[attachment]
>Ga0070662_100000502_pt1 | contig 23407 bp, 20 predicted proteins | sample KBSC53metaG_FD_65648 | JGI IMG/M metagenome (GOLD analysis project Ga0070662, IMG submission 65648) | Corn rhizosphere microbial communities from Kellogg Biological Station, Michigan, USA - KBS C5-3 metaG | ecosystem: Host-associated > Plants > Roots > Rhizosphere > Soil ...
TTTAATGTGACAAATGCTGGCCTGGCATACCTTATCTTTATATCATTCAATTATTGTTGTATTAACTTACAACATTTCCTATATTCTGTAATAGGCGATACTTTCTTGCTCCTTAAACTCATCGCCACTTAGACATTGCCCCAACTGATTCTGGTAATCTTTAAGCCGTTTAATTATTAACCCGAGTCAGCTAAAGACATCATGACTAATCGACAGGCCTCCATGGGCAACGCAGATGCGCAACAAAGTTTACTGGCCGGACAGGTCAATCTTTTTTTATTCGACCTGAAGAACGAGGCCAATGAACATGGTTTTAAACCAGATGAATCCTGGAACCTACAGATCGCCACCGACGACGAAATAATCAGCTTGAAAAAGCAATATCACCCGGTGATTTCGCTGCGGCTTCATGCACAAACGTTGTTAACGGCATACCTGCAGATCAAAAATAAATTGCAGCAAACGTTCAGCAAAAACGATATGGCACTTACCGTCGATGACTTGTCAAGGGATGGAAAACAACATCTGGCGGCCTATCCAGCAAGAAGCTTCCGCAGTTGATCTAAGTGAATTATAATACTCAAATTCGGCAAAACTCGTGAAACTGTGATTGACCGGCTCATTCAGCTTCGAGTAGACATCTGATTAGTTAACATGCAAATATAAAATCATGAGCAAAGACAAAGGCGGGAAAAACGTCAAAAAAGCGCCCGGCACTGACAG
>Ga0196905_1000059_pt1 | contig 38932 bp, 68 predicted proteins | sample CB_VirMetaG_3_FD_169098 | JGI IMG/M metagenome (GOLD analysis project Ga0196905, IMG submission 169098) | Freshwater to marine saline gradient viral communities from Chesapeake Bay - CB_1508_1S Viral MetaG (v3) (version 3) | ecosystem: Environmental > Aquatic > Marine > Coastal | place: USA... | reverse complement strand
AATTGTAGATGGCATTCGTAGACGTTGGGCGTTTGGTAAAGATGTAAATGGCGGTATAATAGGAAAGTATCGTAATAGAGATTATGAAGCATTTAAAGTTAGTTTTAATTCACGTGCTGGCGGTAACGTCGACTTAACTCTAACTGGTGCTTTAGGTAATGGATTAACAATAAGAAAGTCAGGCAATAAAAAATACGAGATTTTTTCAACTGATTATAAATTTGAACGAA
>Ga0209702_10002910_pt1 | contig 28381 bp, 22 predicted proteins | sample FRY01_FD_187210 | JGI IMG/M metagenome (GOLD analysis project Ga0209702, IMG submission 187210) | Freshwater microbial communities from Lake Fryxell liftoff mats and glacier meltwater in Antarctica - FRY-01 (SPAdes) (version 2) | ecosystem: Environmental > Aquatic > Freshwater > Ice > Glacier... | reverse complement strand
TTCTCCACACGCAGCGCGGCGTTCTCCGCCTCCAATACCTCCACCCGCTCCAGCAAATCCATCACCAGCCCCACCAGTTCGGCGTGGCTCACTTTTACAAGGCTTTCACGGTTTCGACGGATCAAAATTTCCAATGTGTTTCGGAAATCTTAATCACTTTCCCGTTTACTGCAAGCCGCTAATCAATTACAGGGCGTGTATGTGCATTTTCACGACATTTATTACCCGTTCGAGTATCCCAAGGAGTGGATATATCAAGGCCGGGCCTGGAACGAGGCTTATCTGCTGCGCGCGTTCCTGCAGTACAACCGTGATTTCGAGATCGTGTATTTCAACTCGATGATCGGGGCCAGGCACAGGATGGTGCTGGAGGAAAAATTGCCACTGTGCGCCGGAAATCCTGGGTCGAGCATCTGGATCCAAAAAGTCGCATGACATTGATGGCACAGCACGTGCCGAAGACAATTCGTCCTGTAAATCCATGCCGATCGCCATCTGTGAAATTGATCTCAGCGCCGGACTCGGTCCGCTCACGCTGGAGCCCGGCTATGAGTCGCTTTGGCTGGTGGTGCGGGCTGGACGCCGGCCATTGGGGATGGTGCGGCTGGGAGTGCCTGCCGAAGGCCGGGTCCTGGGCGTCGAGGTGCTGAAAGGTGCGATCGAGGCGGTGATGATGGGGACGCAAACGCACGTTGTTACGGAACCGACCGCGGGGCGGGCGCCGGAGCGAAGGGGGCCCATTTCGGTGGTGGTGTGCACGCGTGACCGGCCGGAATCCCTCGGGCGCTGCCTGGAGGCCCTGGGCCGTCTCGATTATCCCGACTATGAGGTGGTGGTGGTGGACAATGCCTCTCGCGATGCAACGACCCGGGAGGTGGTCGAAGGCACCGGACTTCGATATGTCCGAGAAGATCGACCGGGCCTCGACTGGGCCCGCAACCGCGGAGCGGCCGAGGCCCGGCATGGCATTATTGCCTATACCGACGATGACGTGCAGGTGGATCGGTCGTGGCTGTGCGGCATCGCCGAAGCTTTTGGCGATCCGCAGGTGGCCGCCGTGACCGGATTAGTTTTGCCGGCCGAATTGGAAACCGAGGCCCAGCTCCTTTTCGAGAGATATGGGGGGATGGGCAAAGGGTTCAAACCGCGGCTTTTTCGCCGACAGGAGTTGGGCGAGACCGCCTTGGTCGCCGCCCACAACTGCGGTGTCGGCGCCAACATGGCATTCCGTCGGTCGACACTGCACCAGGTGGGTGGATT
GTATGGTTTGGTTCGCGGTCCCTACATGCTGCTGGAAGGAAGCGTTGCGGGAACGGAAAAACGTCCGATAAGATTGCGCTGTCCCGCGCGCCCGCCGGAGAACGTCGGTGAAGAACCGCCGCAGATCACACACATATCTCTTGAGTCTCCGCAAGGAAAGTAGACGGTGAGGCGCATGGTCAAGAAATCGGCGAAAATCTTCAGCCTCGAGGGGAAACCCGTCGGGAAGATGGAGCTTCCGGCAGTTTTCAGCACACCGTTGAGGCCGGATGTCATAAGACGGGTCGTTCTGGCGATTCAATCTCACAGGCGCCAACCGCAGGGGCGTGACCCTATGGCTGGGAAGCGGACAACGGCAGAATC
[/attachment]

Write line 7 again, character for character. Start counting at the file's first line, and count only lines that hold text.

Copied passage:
GTATGGTTTGGTTCGCGGTCCCTACATGCTGCTGGAAGGAAGCGTTGCGGGAACGGAAAAACGTCCGATAAGATTGCGCTGTCCCGCGCGCCCGCCGGAGAACGTCGGTGAAGAACCGCCGCAGATCACACACATATCTCTTGAGTCTCCGCAAGGAAAGTAGACGGTGAGGCGCATGGTCAAGAAATCGGCGAAAATCTTCAGCCTCGAGGGGAAACCCGTCGGGAAGATGGAGCTTCCGGCAGTTTTCAGCACACCGTTGAGGCCGGATGTCATAAGACGGGTCGTTCTGGCGATTCAATCTCACAGGCGCCAACCGCAGGGGCGTGACCCTATGGCTGGGAAGCGGACAACGGCAGAATC